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academic resource responses

Although we plan to expand our research to gather more in-depth information about the specific practices used by our participants, as well as to engage them in focus groups where they discuss and interrogate their practices, we feel that the preliminary data we have gathered so far points to a clear need for academic libraries to acknowledge their location as (relatively) smaller resources within a larger framework of knowledge spaces. This need is made all the more urgent by the fact that users have already made this shift. As a result, libraries must (and many are already doing so) consider how to incorporate outside resources into their data-management practices. Academic libraries such as Harvard, Stanford, and Oxford, for example, have developed partnerships with Google, which has recently added to its database the holdings of these major academic libraries (Markoff & Wyatt, 2004). Other libraries could follow suit, initiating partnerships with Google or other search engines.

Google also now offers Google Scholar (, a service that searches for sources deemed to be appropriate for scholarly audiences. Libraries might take advantage of this resource or, better yet, offer input into shaping it to return the kinds of sources librarians would be willing to reference, so they are not "horrified" to find researchers consulting an outside search service. Teacher-researchers could similarly provide feedback about the kinds of online sources they would be confident consulting and would be comfortable having their students consult. Our purpose here is not necessarily to promote Google specifically, but to point to how libraries might respond to student researchers' already prevalent use of Google.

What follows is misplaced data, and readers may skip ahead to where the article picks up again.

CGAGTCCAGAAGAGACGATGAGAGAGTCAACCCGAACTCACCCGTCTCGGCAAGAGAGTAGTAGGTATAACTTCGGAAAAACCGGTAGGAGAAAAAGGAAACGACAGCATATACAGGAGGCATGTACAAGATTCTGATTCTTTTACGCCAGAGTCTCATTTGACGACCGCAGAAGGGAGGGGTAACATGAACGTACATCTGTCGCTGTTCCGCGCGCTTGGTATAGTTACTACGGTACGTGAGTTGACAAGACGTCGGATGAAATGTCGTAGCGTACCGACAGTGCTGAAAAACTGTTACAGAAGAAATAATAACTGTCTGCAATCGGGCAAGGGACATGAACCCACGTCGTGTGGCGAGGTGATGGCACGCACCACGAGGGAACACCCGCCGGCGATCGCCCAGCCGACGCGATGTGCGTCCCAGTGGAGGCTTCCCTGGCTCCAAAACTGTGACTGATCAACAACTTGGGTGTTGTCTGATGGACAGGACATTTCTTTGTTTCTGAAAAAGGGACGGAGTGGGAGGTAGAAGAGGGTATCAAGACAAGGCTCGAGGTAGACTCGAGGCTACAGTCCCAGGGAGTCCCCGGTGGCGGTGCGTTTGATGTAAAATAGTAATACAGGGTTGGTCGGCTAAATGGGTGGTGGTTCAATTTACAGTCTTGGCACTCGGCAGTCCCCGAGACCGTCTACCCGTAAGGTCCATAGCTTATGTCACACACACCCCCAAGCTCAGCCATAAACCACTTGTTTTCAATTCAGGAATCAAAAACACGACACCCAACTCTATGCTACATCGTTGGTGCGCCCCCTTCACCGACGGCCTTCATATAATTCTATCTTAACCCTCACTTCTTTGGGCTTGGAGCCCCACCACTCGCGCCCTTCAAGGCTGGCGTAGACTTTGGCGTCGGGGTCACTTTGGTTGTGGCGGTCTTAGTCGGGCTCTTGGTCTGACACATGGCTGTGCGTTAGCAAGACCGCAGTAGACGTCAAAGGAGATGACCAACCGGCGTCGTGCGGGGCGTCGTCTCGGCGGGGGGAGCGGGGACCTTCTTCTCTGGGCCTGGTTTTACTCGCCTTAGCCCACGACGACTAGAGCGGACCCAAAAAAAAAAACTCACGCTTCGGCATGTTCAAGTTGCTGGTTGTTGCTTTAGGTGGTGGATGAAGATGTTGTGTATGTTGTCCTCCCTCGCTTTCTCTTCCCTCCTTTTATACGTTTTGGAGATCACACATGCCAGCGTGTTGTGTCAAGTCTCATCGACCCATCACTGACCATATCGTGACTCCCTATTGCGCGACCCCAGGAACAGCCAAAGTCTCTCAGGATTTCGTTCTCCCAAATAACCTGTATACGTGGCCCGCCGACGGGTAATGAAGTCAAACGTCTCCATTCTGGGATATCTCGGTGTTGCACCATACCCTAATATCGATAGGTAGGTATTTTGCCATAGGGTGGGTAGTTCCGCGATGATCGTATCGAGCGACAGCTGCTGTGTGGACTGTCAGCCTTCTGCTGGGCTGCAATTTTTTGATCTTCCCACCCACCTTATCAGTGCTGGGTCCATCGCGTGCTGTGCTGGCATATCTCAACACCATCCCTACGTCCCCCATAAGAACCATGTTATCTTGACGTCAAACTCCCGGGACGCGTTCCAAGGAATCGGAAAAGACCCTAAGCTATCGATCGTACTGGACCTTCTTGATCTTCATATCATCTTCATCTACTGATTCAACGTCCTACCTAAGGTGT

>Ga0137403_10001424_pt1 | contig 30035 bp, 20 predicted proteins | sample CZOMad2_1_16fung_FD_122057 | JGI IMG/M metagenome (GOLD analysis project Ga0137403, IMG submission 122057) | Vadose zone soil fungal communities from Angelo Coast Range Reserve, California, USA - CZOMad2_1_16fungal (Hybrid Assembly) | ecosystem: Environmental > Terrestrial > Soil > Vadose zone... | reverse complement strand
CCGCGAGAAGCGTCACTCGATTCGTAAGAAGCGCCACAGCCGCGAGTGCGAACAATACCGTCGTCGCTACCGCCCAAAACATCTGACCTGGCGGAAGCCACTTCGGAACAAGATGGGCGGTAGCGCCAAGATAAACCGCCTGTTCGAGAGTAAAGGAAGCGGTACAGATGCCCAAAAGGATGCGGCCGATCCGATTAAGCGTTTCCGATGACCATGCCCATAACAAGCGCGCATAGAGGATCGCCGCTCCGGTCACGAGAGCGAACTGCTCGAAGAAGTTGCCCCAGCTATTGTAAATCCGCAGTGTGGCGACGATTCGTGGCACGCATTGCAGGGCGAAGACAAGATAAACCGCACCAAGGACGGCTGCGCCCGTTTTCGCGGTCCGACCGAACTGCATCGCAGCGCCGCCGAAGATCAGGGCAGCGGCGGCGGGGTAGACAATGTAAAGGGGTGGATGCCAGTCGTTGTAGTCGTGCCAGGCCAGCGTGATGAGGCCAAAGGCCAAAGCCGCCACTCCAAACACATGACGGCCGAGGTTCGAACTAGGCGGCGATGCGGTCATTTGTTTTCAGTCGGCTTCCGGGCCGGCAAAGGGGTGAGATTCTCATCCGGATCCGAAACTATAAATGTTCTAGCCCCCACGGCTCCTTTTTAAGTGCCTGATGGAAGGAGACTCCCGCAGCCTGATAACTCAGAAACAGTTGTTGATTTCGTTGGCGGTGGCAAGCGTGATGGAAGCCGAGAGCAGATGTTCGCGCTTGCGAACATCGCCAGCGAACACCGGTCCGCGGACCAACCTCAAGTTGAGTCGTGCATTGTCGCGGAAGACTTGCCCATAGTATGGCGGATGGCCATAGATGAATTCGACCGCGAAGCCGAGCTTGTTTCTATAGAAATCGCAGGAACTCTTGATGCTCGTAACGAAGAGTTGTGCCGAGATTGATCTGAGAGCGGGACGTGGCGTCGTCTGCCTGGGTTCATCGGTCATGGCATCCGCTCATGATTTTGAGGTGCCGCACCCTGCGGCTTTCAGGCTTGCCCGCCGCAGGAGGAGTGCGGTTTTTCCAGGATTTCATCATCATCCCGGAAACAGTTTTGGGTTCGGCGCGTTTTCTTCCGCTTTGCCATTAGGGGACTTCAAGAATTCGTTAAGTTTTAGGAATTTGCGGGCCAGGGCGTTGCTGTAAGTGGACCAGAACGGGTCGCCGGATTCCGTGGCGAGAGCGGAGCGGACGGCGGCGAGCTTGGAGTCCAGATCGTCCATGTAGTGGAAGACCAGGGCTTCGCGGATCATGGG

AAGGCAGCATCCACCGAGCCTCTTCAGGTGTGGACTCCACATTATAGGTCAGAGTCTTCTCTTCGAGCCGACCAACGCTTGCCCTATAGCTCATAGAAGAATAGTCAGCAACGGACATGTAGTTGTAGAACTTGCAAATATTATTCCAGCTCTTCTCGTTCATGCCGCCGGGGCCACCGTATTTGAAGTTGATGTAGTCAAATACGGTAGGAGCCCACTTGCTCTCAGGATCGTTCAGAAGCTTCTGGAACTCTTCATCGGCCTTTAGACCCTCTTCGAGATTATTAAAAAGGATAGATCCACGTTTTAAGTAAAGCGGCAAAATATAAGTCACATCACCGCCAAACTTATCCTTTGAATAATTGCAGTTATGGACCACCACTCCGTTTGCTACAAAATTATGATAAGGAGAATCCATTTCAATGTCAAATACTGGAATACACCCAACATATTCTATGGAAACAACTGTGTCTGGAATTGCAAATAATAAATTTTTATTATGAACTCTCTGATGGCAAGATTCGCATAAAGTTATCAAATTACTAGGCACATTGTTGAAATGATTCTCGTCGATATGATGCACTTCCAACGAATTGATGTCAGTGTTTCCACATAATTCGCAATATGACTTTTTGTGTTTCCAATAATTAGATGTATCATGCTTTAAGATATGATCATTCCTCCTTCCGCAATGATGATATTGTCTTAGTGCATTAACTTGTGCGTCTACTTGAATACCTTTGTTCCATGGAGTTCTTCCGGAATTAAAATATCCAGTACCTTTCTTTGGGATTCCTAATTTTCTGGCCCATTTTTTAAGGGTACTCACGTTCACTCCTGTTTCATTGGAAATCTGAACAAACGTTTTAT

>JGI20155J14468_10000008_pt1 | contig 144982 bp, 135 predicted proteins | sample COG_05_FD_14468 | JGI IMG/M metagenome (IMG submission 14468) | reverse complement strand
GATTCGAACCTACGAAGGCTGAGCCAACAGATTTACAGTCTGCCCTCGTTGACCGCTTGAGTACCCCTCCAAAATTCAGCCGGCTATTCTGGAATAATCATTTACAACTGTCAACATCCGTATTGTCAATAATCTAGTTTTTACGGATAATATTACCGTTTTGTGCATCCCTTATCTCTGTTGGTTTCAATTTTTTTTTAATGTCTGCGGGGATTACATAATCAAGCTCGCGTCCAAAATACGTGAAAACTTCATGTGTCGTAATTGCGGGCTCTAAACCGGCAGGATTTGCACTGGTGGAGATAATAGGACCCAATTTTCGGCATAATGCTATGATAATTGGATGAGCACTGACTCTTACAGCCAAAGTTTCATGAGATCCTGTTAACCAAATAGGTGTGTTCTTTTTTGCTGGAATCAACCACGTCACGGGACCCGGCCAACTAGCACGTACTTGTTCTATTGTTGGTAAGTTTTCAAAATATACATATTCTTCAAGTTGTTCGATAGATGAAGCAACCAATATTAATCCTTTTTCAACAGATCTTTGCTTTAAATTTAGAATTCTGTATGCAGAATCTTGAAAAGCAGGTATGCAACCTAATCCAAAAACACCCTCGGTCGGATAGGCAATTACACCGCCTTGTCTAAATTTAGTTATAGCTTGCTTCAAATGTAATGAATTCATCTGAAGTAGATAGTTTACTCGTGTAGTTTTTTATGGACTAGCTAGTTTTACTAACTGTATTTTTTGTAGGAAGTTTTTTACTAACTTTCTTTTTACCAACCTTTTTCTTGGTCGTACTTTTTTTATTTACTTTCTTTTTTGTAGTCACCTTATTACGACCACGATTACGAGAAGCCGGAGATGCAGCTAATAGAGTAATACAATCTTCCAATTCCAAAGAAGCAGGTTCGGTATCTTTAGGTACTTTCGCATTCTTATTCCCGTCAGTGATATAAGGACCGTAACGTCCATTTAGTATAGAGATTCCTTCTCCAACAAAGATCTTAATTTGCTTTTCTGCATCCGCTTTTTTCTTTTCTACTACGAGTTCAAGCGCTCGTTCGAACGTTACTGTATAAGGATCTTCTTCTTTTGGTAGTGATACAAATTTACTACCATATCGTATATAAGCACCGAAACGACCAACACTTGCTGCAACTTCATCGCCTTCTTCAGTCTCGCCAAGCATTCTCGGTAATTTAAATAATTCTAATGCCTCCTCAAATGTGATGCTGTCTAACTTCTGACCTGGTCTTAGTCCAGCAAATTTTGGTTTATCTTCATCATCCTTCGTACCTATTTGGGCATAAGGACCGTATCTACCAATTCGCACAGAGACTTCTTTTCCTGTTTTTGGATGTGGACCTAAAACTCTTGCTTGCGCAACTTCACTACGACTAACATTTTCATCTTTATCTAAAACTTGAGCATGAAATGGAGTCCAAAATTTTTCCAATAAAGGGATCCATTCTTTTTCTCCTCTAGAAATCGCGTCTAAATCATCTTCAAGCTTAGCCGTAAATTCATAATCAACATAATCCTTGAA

Additionally, academic libraries could consider implementing both visual and information design features of these commercial web sites that could potentially be of use to scholars in academic settings. The visual space of Google was particularly important to Katie, who explicitly presented Google as a model for how search interfaces should look. She explained, "you go to Google and it's more creative text, and sometimes they'll have pictures, and it's more of a friendly [service than the USF library]." Mark concurred. He said, "I guess it would be nice if the database in the library was a little bit more . . . [long pause] . . . I don't know, I little more, I guess, like Google? I mean, it would be nice, if you could punch in a term into the library database and say, 'I wanna look for this,' and it would scan all of the abstracts of all of the books to find that term anywhere." He elaborates in the sound file below. (For a full transcript of this interview, see the Words link or download the pdf transcript here.)

Figure 11. Mark suggests remediation of the library database and Google

For him, a service's ability to search full text makes it more attractive. For understandably practical reasons, libraries generally do not offer this service. Given the volume of books at even a small research library, it would take a significant investment of labor and time to provide full text searches. But the fact that other search services already do so could relieve libraries of this burden, if they work to form partnerships with these outside services.

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A Beginning
A Lament
A Challenge

Literature Review

A Crossroads
Research in Writing Studies
Research in Other Disciplines
Alternative Research

Methods & Methodology

Methodological Frameworks
Specific Methods

Findings: Multiple Tool Use

Everybody Loves Google. . .
Googling Graduate Student Style
Googling Undergraduates
. . . They Love Too
Amazon Remediated
Last Stop: Library
Libraries Remediated
Academic Resource Responses

Findings: Playing Online

Playing Researcher
Janine Plays
Adrian Plays
Academic Play

New Directions

Further Research